These songs really describe sadness in a brutally honest way. Is it therapeutic for you to be so open and write about this feeling that we all experience, but is probably not spoken about enough?
Of course, getting these things off my chest is going to be cathartic, but to be honest, I feel it even more when I hear someone relates to one of my songs because that’s when you really start to feel less alone. Having a kid be like, “I was going through the worst part of my life — here’s what happened and your music saved me.” That’s the best part of what I do. Connecting with the fans and watching them connect with each other through shared experience.
How did your time writing and performing with The Mowgli’s affect how you write music now?
Well, I’m definitely not starting from zero, you know? I’ve been writing since I was 13. I’ve been a frontman on a professional level for a decade. So it makes stepping into this role a lot easier than maybe someone who has never done this before. Also just the sheer amount of songs I’ve written. I’ve written like a thousand songs or more — I have no idea. But if you do something enough, you get good at it and I have to say, I’m writing the best songs of my life right now.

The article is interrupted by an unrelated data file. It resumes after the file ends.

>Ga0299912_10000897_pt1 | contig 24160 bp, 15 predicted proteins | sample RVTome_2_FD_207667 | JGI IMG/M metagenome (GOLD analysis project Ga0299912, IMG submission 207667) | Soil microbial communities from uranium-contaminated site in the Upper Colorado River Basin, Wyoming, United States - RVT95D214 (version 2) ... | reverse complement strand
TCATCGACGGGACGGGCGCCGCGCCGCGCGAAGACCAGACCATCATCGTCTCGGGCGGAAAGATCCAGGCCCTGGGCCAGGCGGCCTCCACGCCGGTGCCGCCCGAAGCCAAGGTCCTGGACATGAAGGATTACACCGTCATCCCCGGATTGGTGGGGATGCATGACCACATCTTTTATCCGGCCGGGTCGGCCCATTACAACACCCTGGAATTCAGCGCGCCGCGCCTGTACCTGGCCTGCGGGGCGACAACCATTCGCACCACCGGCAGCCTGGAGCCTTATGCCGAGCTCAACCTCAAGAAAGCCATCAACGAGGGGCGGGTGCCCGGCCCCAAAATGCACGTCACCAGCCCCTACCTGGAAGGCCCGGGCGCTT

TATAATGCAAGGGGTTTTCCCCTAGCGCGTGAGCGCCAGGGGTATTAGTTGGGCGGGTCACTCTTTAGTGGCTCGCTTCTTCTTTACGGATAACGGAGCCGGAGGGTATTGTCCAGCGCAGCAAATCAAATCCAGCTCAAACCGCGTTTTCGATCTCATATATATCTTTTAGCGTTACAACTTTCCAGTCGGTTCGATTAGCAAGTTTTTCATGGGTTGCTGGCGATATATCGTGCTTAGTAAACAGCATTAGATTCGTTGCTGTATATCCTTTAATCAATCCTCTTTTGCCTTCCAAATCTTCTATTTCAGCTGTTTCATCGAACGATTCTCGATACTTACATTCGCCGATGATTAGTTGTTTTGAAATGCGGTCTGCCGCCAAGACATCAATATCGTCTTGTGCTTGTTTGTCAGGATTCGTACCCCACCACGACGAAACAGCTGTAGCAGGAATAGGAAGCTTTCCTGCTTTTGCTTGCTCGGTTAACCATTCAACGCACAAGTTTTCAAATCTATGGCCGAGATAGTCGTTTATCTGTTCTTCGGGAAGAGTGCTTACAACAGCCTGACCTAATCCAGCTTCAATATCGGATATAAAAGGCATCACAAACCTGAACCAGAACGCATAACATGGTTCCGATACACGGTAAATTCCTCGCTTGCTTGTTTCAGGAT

When you’re not in the studio or performing on stage, what do you like to do for fun? Do you have any interesting hobbies?
I really love to cook. I love to research and study different foods. I’m absolutely obsessed — it’s insane actually. I think it accesses the same part of my brain that music does. Besides that, I like to travel and go to different places and pretend I have a different life for periods of time just to see what that feels like.
Do you have any upcoming shows that fans can keep an eye out for?
I think we’re getting close to announcing a tour, so please be on the lookout for that!
Is there anything else you’d like to add that we may not have mentioned?
I really appreciate you guys talking to me and hope you check out my new single “Better Drugs.” Thank you.
Featured Image: KayKay Blaisdell